Mountain Hardwear hit it on the head. Love this video. Its very true! Thanks guys
I have been commuting by bike for some time now. I started by riding to and from class as soon as I got to college and this led to me building my first commuter bike my senior year. This love of riding blossomed when I arrived in DC. I left my car behind and moved here relying on only two wheels to get me around the city. There is just something about riding; I prefer it to nearly any mode of transportation in the city. Then around 6 months ago I began my cycling career, no, I don’t race officially, but I do pretend to when I pass unsuspecting Segway tourists. I had wanted to graduate from commuting into cycling for some time and when the perfect CAAD10 frame showed up on Craigslist I jumped in. After building my bike I hit the streets and things haven’t been quite the same since. Here are a few things I have learned in my first cycling season:
1. Friends teach faster than discovery
Starting out I didn’t know much beyond pedal hard. The strategies, techniques, and mindsets required to be a good cyclist aren’t all intuitive. I quickly discovered that having friends to show me the ropes makes learning not only much more efficient but more enjoyable as well. My friends dragged me to group rides and down new paths teaching me all the way. This mentoring expanded my knowledge and trained my intuition at a rate my own discovery never could have matched.
2. Getting faster takes Suffering
My first few times out I quickly realized that I was slow. I guess that’s just the way it is when you start something new, but I really wanted stop being the lead weight at the end of the paceline. I quickly learned that my friends were going fast because they had earned it. They had put in the miles, climbed the hills, and sprinted the straightaways until their legs burned in ways they never knew they could. We all know this as “suffering”, it’s the pain required to go fast. I’ve come to embrace it, to almost love it, because it is the only way to get better. It gives me a sort of satisfaction knowing I laid it all out there, I pushed hard, and am getting faster.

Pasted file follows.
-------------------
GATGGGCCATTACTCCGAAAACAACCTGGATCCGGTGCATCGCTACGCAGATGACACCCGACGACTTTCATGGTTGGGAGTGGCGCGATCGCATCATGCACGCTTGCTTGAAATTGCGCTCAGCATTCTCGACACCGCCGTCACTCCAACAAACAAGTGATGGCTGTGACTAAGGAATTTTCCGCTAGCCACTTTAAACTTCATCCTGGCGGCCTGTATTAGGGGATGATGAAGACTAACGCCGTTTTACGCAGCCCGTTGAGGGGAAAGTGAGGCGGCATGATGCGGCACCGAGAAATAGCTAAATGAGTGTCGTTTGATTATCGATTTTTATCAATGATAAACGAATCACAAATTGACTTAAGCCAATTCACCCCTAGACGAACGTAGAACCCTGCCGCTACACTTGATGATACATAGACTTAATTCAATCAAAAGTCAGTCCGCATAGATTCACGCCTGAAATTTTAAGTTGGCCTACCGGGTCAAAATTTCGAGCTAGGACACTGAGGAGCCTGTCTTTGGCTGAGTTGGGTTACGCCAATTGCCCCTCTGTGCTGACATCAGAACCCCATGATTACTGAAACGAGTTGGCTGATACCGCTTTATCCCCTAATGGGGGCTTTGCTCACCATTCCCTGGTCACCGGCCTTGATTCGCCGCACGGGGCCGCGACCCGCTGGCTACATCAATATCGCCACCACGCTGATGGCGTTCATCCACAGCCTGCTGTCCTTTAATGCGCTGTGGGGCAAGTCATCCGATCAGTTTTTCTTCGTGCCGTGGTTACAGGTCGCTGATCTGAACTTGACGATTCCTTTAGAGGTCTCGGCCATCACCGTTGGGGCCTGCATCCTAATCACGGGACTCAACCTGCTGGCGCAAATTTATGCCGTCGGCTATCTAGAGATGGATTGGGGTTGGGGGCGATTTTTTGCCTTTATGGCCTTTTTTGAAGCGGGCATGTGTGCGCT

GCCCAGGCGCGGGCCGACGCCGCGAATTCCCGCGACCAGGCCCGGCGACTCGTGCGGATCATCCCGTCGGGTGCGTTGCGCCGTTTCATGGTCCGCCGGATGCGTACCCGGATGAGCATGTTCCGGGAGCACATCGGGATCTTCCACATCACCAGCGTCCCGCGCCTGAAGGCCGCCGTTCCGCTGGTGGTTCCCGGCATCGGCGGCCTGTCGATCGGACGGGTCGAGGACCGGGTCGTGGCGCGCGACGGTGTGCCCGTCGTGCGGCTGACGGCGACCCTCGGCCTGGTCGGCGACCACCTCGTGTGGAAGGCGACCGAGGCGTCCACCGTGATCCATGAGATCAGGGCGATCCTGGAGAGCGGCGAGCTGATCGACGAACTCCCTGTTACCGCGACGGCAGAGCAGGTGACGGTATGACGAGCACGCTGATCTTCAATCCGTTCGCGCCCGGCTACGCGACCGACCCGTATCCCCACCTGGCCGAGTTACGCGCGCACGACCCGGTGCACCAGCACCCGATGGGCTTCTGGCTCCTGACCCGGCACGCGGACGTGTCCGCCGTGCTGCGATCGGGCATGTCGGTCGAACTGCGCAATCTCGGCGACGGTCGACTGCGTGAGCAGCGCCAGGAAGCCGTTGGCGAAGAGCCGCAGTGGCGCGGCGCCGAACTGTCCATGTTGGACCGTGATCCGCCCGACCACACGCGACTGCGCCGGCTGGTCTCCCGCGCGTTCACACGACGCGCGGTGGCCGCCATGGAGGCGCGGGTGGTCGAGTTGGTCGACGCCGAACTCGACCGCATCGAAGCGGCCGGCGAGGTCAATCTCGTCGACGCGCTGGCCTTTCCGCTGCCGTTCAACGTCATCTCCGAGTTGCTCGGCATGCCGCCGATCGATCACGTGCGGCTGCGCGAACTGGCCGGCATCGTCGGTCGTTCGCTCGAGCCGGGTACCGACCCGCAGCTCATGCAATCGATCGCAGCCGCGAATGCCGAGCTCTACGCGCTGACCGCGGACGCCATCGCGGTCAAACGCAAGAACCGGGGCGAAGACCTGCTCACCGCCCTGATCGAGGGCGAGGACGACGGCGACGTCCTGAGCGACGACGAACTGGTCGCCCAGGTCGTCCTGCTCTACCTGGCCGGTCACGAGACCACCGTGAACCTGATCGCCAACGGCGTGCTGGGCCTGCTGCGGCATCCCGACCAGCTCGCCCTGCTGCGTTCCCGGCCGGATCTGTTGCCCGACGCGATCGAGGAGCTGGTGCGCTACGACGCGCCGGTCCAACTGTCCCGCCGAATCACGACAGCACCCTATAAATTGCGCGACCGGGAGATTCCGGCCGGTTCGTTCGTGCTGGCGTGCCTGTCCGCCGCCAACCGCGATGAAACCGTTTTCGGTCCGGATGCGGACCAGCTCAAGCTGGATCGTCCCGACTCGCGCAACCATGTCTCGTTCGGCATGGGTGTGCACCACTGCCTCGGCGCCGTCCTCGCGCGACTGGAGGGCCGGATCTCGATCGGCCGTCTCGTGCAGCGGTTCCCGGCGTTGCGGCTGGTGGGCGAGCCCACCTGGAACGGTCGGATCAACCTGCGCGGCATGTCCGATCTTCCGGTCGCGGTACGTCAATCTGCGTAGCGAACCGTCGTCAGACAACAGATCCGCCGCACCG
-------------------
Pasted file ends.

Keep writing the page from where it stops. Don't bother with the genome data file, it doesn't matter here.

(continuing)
3. Getting out there takes Friends
Riding is a joy, that’s why we love it so much. This joy, however, is most acute when shared with friends. I’m finding that not only do I love riding but I love when my friends join as well. There are times we cruise and chat about the happenings of the days and there are times we push each other well past the point of pain. Cycling is a vehicle for relationship; it has grown many friendships in my own life and I’m confident many more have had the same experience.
4. When you cycle the Tour de France gets way more interesting
The Tour is an incredible cycling experience in itself. Knowing strategy (and learning more along the way) made watching the Tour captivating to say the least. These men who conquer mountain stages beyond my wildest dreams and sprint at speeds I never knew were possible become an inspiration to me. They not only impress and entertain me but also empower me to continue to ride and improve. And this wouldn’t be complete without mentioning Jens, shut up legs!
5. Cycling can be therapeutic
Cycling’s draw has many facets: friends, exercise, challenge, speed. Yet there is one that I think drives us all to get back on the bike time and time again and it’s cycling is therapeutic. There is something about getting out there and riding that calms my mind, sharpens my senses, and relaxes my body. Though it isn’t always easy, and sometimes I can’t believe we are about to go over ANOTHER hill it still has a draw that keeps me coming back. It allows me to be where I love the most in nature, getting out away from the city is a breath of fresh air to me. Cycling has become an avenue for me to find equilibrium amid the busy and sometimes chaotic life I live.
Thanks Patagonia. Thanks for curbing my appetite for more and more gear. For making great products that people genuinely love. For me its my R1 fleece. I can’t get enough of that thing; I wear it everywhere. Well done, I’ll keep mine for a while.